(CN) - The European Commission properly approved Germany's bailout of a failing regional bank during the global economic meltdown, the General Court of the European Union ruled Thursday.
Germany's fifth-largest regional bank, HSH Nordbank took a one-two punch with the subprime lending crisis in 2007 and the bankruptcy of Lehman Brothers in 2008. The German government went into rescue mode, recapitalizing the bank's shares to the tune of $3.2 billion and offering a general guarantee of nearly $11 billion - as well as a liquidity guarantee of over $18 billion.
In 2011, the European Commission found that while Germany's bailout of Nordbank constituted state aid, it was legal provided the bank granted its majority shareholder HSH Finanzfonds a lump-sum payment of $538 million which Finanzfonds then put back into Nordbank.
Additionally, Nordbank was prohibited from paying dividends until at least 2014, with possible restrictions continuing into 2015 and 2016.
Two minority shareholders sued seeking annulment of the commission's decision, angry that their holding in Nordbank had dropped from 25.67 percent to 9.19 percent in the recapitalization.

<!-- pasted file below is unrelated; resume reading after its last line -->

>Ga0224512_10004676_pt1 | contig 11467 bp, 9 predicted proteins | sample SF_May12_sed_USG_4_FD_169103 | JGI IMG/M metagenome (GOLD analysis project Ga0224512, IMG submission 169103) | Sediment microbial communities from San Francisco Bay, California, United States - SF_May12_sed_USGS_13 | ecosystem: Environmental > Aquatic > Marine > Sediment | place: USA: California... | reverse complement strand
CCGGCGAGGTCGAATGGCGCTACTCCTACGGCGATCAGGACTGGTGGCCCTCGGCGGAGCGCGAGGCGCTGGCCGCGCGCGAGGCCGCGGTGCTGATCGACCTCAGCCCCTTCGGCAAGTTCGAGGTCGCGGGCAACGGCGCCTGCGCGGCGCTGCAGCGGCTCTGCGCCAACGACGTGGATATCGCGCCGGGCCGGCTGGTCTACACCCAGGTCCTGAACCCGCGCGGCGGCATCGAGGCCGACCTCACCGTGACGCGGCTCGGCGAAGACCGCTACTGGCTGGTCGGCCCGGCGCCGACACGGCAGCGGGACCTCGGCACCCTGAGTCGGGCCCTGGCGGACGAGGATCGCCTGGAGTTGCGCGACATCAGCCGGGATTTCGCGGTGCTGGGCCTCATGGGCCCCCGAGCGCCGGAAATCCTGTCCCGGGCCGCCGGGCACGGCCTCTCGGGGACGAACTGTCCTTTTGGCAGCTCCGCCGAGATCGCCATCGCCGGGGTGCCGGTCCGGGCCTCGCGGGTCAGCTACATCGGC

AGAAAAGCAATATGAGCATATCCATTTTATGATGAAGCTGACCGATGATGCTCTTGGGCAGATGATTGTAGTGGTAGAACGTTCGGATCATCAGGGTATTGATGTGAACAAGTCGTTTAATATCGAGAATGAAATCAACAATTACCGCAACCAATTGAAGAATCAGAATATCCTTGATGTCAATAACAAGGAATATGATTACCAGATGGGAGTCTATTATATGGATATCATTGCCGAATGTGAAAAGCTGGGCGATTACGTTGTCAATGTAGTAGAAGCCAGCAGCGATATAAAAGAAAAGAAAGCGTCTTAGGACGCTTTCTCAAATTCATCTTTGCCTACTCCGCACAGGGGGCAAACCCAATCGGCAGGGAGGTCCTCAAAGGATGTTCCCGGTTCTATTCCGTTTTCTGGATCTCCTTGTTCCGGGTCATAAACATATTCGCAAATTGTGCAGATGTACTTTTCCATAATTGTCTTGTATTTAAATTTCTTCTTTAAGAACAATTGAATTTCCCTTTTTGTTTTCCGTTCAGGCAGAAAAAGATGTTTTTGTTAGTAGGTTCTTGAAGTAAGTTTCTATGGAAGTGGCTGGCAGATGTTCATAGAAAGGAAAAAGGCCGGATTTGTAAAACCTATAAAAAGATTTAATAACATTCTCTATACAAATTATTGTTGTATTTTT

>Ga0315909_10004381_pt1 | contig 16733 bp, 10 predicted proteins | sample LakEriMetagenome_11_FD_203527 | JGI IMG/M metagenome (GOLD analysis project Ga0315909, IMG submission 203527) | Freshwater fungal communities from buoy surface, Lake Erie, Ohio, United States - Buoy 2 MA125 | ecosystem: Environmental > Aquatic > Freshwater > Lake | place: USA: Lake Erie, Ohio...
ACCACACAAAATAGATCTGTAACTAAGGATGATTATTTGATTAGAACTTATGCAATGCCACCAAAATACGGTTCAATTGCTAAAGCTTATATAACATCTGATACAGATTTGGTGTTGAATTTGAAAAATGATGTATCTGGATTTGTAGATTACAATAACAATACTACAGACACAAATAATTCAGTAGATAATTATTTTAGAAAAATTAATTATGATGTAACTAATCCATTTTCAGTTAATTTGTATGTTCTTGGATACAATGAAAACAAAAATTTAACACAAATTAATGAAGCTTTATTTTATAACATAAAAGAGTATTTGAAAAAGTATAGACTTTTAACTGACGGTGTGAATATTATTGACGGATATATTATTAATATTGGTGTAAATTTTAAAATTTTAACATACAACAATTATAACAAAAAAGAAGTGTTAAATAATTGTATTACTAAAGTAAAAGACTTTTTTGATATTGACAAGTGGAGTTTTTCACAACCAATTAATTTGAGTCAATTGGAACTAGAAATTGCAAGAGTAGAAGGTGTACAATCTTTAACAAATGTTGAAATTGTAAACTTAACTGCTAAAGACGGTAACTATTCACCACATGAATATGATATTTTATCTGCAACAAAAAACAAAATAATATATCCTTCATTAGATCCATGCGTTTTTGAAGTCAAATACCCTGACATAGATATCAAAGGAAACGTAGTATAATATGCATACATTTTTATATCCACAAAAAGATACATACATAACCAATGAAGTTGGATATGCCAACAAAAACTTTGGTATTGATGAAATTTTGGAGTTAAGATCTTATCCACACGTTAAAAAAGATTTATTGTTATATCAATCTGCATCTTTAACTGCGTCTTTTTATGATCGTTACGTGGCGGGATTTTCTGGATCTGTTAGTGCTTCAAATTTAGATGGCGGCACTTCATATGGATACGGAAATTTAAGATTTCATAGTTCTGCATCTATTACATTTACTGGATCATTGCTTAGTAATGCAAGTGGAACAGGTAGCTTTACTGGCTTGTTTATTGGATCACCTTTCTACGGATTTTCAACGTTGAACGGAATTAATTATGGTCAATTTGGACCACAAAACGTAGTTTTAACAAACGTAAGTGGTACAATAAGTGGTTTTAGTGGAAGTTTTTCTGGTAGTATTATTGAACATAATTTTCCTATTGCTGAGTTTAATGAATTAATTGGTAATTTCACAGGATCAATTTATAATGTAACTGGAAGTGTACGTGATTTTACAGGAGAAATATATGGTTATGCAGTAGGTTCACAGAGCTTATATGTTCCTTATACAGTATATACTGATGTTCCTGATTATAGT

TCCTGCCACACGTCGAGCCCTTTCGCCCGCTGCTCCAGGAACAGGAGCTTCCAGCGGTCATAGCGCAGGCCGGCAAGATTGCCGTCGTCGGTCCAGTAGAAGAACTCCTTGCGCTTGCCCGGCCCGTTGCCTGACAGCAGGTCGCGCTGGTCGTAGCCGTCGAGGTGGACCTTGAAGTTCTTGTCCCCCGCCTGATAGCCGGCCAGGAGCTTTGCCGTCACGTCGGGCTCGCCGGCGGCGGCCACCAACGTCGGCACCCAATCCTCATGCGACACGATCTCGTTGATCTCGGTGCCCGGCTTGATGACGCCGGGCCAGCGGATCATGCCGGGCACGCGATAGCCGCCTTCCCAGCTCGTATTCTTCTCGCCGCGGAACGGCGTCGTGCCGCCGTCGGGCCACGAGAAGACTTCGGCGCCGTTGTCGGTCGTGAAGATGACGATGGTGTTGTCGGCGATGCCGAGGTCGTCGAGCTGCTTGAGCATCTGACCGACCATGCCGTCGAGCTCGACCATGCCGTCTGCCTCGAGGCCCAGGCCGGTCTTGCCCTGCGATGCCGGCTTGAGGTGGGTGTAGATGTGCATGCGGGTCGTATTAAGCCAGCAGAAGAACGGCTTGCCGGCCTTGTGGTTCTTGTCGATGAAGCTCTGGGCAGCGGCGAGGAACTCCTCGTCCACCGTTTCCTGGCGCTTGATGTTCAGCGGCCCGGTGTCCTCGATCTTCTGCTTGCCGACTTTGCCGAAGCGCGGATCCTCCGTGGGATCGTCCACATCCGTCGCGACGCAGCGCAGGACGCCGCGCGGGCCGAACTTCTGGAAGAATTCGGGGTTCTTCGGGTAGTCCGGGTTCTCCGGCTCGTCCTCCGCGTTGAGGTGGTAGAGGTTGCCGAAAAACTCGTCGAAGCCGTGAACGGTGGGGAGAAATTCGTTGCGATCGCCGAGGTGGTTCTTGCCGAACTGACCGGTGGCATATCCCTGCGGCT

On Thursday, the General Court of the European Union dismissed the shareholders' lawsuit - finding their only valid legal interest in the commission's decision stemmed from the required lump-sum payment to Finanzfonds. As to the bailout itself, the EU lower court found that it served both the interests of the shareholders and the bank equally given the bank would have failed without it.
As to the $538 million payment to Finanzfonds, the Luxembourg-based court found that while the shareholders did see a dilution of the amount of Nordbank they held - and Finanzfonds' holdings increased - Finanzfonds necessarily received more shares because it provided the bailout money.
Accordingly, the minority shareholders failed to show that the lump-sum payment required by the commission was disproportionate or unfair treatment, the court ruled in an opinion that was not made available in English.
The minority shareholders have two months to appeal to the European Court of Justice.
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